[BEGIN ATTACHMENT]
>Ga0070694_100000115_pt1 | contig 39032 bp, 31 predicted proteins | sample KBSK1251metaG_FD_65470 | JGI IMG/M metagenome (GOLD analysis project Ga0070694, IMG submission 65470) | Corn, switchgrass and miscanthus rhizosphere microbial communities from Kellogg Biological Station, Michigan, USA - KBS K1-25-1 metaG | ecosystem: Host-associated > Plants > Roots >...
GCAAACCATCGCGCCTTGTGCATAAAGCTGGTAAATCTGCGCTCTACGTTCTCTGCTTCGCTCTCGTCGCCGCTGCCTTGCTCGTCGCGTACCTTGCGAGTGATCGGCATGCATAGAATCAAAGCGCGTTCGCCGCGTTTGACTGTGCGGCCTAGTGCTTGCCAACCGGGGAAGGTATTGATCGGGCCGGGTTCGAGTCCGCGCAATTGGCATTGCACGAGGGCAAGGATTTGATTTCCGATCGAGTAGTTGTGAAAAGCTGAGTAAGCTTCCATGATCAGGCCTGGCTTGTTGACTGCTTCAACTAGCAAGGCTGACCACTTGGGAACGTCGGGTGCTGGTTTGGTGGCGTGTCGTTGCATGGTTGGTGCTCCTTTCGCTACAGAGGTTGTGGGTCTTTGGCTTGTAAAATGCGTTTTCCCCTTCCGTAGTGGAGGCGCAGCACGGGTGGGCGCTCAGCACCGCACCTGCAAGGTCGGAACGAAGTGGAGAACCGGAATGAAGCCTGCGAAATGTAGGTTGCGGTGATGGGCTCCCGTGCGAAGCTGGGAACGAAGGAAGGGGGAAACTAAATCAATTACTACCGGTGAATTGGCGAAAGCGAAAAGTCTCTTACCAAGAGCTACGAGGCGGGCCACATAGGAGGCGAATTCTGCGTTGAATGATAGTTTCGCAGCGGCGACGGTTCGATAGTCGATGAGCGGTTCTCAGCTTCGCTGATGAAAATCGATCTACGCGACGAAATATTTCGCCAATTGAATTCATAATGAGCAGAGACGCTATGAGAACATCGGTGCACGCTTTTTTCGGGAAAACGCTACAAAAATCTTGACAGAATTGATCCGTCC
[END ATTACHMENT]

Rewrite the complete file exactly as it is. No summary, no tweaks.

>Ga0070694_100000115_pt1 | contig 39032 bp, 31 predicted proteins | sample KBSK1251metaG_FD_65470 | JGI IMG/M metagenome (GOLD analysis project Ga0070694, IMG submission 65470) | Corn, switchgrass and miscanthus rhizosphere microbial communities from Kellogg Biological Station, Michigan, USA - KBS K1-25-1 metaG | ecosystem: Host-associated > Plants > Roots >...
GCAAACCATCGCGCCTTGTGCATAAAGCTGGTAAATCTGCGCTCTACGTTCTCTGCTTCGCTCTCGTCGCCGCTGCCTTGCTCGTCGCGTACCTTGCGAGTGATCGGCATGCATAGAATCAAAGCGCGTTCGCCGCGTTTGACTGTGCGGCCTAGTGCTTGCCAACCGGGGAAGGTATTGATCGGGCCGGGTTCGAGTCCGCGCAATTGGCATTGCACGAGGGCAAGGATTTGATTTCCGATCGAGTAGTTGTGAAAAGCTGAGTAAGCTTCCATGATCAGGCCTGGCTTGTTGACTGCTTCAACTAGCAAGGCTGACCACTTGGGAACGTCGGGTGCTGGTTTGGTGGCGTGTCGTTGCATGGTTGGTGCTCCTTTCGCTACAGAGGTTGTGGGTCTTTGGCTTGTAAAATGCGTTTTCCCCTTCCGTAGTGGAGGCGCAGCACGGGTGGGCGCTCAGCACCGCACCTGCAAGGTCGGAACGAAGTGGAGAACCGGAATGAAGCCTGCGAAATGTAGGTTGCGGTGATGGGCTCCCGTGCGAAGCTGGGAACGAAGGAAGGGGGAAACTAAATCAATTACTACCGGTGAATTGGCGAAAGCGAAAAGTCTCTTACCAAGAGCTACGAGGCGGGCCACATAGGAGGCGAATTCTGCGTTGAATGATAGTTTCGCAGCGGCGACGGTTCGATAGTCGATGAGCGGTTCTCAGCTTCGCTGATGAAAATCGATCTACGCGACGAAATATTTCGCCAATTGAATTCATAATGAGCAGAGACGCTATGAGAACATCGGTGCACGCTTTTTTCGGGAAAACGCTACAAAAATCTTGACAGAATTGATCCGTCC